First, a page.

Political discourse will be chilled and needed challenges to conventional wisdom will flag. There are no better examples of sinister congressional folly.

The Act inflates the danger of homegrown terrorism manifold to justify creating a marquee National Commission on the Prevention of Violent Radicalization and Ideologically Based Violence (Commission) in the legislative branch. Since September 11, 2001, no American has died from homegrown terrorism, while about 120,000 have been murdered.

In the so-called post-September 11 "war" against international terrorism, Mr. Bush has detained only two citizens as enemy combatants. One was voluntarily deported to Saudi Arabia; the other was indicted, tried and convicted in a civilian court of providing material assistance to a foreign terrorist organization. And employing customary law enforcement tools, the United States has successfully prosecuted several pre-embryonic terrorism conspiracies amidst numerous false starts.

Prior to September 11, homegrown terrorism consisted largely of Timothy McVeigh, Eric Rudolph, the Unibomber and the D.C. Metropolitan area snipers. The Act, nevertheless, counterfactually finds "homegrown terrorism ... poses a threat to domestic security" that "cannot be easily prevented through traditional federal intelligence or law enforcement efforts."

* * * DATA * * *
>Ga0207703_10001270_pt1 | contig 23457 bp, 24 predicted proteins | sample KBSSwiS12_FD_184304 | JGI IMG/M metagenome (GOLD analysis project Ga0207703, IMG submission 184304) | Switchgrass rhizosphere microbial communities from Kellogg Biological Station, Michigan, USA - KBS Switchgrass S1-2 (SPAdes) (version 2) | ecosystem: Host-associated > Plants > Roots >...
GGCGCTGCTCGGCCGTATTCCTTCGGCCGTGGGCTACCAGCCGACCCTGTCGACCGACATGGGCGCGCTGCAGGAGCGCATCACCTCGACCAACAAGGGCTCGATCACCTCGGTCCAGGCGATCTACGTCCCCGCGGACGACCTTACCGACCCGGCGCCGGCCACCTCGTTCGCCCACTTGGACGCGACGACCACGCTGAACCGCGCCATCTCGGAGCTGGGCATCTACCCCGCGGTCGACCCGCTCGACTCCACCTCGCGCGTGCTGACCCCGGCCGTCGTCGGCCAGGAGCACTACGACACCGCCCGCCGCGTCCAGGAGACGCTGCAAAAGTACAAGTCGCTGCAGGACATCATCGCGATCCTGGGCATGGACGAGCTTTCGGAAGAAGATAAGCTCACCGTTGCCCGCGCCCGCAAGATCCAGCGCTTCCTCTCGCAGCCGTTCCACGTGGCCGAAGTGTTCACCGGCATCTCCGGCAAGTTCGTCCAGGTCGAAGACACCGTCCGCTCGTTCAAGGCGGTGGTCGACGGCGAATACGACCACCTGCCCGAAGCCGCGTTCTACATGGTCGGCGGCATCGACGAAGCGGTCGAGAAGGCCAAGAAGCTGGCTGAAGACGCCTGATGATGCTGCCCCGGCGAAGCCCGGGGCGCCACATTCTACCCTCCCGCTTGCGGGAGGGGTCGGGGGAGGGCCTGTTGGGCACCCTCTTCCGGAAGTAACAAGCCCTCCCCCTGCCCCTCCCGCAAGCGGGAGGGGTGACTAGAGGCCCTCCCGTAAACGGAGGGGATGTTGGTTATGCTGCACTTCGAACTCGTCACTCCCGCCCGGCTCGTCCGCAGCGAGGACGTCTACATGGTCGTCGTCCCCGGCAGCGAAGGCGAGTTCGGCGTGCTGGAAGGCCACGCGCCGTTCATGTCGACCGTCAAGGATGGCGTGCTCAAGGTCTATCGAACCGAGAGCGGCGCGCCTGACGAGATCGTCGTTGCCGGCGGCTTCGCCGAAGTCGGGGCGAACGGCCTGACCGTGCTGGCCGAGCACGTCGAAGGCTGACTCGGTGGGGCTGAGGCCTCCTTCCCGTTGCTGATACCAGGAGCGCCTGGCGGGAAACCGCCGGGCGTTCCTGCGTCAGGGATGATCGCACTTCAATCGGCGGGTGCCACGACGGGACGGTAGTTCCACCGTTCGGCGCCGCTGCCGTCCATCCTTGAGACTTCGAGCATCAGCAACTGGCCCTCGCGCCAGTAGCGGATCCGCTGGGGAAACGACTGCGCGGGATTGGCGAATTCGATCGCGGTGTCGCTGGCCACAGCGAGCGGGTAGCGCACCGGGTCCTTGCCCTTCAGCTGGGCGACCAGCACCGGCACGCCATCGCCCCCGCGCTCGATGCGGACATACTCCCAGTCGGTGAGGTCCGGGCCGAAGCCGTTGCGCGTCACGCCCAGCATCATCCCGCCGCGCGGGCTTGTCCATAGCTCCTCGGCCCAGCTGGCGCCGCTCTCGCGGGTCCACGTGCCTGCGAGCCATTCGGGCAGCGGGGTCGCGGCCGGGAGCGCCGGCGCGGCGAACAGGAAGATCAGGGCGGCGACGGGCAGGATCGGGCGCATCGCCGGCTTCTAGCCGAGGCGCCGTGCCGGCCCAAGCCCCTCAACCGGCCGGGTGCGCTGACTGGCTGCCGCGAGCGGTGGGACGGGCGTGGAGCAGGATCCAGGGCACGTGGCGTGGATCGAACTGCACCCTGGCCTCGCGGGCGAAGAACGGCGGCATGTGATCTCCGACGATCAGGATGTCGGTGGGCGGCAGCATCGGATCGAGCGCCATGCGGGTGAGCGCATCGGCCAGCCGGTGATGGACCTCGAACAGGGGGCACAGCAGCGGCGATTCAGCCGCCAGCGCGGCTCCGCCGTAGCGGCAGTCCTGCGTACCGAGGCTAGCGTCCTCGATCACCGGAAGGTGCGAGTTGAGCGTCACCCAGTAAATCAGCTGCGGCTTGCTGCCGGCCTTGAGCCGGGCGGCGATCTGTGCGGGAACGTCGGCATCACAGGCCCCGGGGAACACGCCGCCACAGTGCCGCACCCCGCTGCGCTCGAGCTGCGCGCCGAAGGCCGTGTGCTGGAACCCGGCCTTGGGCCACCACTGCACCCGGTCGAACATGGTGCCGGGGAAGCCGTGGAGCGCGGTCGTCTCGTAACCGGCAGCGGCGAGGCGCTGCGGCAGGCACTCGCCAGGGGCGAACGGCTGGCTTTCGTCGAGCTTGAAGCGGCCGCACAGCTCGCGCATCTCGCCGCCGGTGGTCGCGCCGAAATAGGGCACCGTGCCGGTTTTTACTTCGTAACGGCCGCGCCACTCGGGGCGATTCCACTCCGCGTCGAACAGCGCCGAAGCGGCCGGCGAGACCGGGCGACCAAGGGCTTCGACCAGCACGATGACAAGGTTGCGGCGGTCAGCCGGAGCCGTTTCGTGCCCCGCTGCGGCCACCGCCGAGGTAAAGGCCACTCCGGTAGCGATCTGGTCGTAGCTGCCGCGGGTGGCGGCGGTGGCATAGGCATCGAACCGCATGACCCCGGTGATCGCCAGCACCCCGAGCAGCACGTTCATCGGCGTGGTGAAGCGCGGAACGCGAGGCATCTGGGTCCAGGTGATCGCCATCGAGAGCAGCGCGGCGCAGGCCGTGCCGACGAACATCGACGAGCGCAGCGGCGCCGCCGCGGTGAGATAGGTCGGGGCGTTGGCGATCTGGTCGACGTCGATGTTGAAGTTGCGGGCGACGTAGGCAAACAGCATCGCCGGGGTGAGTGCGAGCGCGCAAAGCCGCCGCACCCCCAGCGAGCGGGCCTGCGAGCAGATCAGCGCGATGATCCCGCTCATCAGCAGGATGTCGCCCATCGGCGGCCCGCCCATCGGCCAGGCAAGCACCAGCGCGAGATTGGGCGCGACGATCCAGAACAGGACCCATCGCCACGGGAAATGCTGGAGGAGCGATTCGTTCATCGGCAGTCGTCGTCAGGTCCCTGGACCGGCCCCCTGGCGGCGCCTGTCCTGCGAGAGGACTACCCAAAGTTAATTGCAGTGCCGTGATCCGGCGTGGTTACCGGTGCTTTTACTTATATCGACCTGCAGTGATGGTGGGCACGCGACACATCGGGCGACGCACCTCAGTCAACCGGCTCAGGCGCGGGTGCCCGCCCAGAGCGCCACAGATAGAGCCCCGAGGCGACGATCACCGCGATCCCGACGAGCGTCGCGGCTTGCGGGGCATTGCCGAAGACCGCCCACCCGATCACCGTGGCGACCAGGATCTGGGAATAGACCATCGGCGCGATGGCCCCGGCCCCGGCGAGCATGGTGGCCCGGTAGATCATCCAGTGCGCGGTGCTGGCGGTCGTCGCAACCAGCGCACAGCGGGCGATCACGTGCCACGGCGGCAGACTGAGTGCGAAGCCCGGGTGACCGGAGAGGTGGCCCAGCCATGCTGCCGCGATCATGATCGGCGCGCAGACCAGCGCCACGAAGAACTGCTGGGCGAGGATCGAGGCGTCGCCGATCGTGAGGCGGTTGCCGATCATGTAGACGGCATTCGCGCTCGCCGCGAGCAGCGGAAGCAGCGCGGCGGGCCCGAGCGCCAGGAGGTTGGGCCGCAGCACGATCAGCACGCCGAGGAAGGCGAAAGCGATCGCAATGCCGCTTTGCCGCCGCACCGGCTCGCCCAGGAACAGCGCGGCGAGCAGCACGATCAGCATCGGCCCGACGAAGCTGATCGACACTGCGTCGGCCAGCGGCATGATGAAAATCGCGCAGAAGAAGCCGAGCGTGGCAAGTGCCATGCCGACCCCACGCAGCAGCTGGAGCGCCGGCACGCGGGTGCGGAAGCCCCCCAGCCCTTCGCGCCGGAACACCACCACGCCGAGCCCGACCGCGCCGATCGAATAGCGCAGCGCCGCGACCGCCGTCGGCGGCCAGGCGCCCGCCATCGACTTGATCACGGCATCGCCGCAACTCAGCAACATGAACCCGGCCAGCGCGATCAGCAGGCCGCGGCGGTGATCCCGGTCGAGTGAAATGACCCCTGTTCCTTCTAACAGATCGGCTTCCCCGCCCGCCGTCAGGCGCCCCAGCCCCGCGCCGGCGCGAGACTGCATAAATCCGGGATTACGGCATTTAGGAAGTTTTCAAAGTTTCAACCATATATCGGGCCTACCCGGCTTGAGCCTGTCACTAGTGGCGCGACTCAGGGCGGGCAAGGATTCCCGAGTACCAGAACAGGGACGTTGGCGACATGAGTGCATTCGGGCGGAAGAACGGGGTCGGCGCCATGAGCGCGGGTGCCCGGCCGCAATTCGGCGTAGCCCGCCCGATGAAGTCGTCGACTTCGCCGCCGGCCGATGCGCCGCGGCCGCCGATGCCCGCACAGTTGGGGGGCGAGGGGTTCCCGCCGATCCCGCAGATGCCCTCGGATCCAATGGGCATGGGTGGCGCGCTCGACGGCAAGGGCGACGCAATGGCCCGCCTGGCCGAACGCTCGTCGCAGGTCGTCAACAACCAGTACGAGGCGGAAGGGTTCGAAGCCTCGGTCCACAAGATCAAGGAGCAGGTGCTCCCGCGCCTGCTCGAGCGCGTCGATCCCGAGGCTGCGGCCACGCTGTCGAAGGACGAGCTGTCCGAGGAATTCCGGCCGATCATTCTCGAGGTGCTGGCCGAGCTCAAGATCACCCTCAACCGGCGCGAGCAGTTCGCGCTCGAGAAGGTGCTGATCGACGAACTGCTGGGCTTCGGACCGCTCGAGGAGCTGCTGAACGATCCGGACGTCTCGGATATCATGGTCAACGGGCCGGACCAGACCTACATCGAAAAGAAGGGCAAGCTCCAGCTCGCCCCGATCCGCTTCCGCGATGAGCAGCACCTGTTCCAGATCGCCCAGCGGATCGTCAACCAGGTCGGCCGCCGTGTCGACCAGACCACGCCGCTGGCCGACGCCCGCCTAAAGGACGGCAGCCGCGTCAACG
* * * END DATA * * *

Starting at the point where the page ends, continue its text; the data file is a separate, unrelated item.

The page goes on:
Twelve members of the commission will be appointed by the president and leaders in the House and Senate. They will predictably serve the political needs of their political masters.

The commission's Big Brother task is to discover ideas and political associations, including connections to non-U.S. persons and networks, that promote "violent radicalization, homegrown terrorism, and ideologically based violence in the United States." And "violent radicalization" is defined as "the process of adopting or promoting an extremist belief system for the purpose of ideologically based violence to advance political, religious, or social change."